Legal accounting software is an essential part of an attorney’s practice management system, and frequently revolves around projects and time logs. Because law firms often bill as a function of time, work time and schedules should be highly organized to produce detailed reports for the inquisitive client.
Time can be broken down into date, activity and billable or nonbillable criteria. Goals for total annual billable hours can be recorded and compared to the actual hours worked for evaluation. In addition, software can arrange invoices based on the time logged.
We wrote this guide to help those in the legal field evaluate accounting software. We’ll explain the features and functionality to be on the lookout for, as well as best practices for evaluating systems.
Here's what we'll cover:
Legal accounting software can help streamline the billing and invoicing process and provide law firms with valuable insight into their cash flow. Additionally, as firms deal with sensitive client data, using a legal-specific accounting software can help them remain compliant with laws designed to safeguard private client information.
Firms can purchase legal accounting software in the following ways:
Best-of-breed, or standalone. Law firms may choose to purchase a standalone accounting system if they are currently using case management software that doesn’t have an accounting module, or if their existing billing and invoicing solution doesn’t have all the accounting features they need to accurately track their bookkeeping.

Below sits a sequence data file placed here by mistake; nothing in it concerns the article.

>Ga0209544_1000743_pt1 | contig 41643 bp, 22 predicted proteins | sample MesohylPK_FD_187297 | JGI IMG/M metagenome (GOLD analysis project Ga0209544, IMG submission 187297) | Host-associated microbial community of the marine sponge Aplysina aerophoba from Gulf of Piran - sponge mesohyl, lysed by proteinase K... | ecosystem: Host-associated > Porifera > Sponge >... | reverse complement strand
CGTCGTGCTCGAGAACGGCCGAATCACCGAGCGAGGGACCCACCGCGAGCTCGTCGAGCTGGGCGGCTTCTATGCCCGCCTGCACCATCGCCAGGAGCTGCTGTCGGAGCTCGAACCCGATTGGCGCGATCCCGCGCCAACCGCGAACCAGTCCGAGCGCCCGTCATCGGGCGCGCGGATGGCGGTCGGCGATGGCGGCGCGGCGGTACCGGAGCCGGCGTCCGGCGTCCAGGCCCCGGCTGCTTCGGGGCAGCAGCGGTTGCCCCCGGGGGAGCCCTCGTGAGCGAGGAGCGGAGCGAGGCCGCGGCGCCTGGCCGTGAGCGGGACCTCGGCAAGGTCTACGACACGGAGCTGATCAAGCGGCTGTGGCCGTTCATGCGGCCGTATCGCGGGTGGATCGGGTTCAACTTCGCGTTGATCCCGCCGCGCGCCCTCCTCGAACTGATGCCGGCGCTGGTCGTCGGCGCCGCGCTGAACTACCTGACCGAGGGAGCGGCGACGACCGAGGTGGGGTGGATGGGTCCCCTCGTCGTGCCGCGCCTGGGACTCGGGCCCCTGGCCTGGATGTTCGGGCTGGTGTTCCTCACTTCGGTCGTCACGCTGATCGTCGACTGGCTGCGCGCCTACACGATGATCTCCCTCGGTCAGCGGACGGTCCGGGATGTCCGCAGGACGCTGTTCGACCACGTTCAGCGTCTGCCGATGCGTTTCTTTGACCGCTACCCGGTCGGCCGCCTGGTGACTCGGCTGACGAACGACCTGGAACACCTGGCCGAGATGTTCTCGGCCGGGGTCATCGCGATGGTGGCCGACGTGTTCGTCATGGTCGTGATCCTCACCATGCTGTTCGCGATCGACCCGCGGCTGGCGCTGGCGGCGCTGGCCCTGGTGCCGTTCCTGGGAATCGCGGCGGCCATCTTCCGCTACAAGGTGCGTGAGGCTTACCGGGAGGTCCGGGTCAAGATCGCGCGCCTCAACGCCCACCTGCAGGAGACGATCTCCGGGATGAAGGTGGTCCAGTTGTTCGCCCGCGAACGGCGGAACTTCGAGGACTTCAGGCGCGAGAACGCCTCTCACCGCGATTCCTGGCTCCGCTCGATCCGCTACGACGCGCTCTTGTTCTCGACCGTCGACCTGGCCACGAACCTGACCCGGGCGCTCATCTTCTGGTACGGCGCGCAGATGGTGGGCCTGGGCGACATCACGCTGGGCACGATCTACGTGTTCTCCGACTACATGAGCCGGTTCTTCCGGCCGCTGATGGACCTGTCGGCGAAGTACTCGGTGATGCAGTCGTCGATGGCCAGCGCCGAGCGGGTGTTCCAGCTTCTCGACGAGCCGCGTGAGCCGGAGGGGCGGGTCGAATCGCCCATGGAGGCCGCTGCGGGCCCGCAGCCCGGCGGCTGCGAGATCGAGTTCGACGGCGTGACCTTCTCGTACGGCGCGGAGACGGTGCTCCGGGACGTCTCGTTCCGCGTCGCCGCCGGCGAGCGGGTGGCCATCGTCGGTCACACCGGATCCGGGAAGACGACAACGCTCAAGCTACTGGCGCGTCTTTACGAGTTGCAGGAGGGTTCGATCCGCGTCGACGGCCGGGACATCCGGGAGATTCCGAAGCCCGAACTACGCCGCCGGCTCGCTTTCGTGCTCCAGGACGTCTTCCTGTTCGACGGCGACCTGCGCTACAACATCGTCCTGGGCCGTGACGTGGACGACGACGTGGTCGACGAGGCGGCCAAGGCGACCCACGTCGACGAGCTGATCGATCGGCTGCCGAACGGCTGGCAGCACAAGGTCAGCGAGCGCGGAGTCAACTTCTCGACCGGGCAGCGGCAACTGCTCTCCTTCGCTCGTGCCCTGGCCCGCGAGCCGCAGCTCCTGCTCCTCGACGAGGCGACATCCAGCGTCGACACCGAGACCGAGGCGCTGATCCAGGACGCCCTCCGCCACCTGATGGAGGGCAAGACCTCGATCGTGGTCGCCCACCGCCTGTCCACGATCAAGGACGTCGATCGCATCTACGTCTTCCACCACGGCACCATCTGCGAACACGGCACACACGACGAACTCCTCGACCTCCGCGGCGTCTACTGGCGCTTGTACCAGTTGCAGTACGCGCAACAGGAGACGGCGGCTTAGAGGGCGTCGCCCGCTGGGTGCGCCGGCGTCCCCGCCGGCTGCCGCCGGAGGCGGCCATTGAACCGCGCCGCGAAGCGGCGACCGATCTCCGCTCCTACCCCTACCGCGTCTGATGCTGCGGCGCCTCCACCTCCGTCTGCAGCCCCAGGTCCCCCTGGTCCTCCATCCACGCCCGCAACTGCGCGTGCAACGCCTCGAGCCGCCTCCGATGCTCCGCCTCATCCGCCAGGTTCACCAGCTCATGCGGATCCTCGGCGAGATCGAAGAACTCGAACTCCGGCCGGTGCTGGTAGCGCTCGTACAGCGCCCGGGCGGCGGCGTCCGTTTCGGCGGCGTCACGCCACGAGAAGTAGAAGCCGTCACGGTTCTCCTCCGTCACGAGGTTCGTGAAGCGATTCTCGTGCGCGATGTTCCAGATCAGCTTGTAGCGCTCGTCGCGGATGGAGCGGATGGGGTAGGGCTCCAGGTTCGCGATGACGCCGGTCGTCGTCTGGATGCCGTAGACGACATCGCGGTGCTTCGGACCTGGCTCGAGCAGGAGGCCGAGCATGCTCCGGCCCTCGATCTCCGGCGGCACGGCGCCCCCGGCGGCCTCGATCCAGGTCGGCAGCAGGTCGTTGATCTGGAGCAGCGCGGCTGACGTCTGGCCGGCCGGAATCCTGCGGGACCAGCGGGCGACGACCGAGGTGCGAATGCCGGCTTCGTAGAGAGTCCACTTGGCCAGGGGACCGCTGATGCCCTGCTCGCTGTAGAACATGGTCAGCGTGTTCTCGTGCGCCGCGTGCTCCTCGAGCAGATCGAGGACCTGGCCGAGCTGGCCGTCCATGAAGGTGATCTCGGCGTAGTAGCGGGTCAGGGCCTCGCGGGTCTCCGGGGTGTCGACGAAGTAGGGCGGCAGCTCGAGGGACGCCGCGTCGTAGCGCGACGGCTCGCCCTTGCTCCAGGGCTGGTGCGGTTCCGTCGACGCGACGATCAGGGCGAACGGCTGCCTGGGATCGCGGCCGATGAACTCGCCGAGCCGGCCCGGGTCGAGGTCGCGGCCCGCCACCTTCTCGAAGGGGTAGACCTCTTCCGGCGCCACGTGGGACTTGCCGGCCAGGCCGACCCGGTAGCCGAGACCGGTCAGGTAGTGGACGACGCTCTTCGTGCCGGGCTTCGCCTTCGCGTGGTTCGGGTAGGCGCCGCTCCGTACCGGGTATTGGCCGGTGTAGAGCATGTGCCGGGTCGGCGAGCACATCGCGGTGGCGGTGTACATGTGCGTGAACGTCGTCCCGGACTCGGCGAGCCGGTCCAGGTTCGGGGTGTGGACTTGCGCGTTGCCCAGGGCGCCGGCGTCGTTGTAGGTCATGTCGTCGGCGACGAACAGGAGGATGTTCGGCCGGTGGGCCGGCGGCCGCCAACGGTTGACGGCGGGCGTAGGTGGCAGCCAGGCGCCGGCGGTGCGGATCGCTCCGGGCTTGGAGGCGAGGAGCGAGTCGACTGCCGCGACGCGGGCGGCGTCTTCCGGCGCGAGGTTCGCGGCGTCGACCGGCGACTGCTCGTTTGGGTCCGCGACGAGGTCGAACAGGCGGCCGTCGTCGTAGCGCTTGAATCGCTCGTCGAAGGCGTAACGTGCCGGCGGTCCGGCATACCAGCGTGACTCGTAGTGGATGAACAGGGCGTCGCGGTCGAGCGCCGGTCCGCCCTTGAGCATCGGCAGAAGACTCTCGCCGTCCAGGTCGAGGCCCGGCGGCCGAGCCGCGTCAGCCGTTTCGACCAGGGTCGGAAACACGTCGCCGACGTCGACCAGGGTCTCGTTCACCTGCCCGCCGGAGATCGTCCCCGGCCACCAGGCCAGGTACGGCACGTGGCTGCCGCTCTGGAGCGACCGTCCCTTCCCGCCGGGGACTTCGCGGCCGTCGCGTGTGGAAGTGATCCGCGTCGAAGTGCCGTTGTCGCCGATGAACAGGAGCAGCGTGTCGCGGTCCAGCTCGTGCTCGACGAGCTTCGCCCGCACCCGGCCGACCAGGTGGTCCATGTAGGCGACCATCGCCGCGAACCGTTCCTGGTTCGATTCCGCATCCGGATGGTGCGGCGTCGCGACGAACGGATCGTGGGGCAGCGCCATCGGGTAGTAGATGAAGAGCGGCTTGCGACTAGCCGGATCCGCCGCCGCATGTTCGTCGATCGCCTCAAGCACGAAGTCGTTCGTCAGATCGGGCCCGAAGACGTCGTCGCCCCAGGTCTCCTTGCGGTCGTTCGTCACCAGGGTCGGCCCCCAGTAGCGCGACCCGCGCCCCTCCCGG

Offered in suite, as part of a larger practice management system. The accounting module is bundled with other business functions, such as the client portal, document management system and marketing. Data transfers seamlessly between applications, which helps save time and reduce errors due to duplicate data entry.
On-premise, hosted on-site on the law firm’s internal servers. Usually sold via perpetual license, the law firm owns the rights to the software. They are charged a one-time, upfront fee and are responsible for supporting and maintaining the software on their own. Firms can make an additional purchase of software updates and upgrades from the vendor as needed.
Cloud-based, hosted remotely on the vendor’s servers. Typically, cloud-based products are sold via subscription licensing, which means the firm pays a recurring monthly or annual fee to use the software for that amount of time. The subscription fee includes the cost for vendor-supplied support, maintenance and automatic updates.
While capabilities vary, legal accounting systems typically include the following:
|Time tracking||Most law firms bill hourly, so the ability to track the time spent on projects and bill accordingly is crucial. This feature often includes support for flat-fee, task-based, split, contingency and retainer billing. Also includes stopwatch timers, which can be set up to record billable time based on the fee arrangement. Some systems can pull data from other applications, such as calendars or document management, to fill in gaps in billable time.|
|Billing and invoicing||Generate invoices based on the billable time logged by attorneys. Invoices can be sent through the mail or electronically over email and paid via credit card, electronic funds transfer or a secure payment gateway. Customization options allow law firms to personalize invoices with the firm’s logo and client information. Some systems can be set up to alert firms and clients when bills are past due and automatically calculate a late fee to add to the invoice.|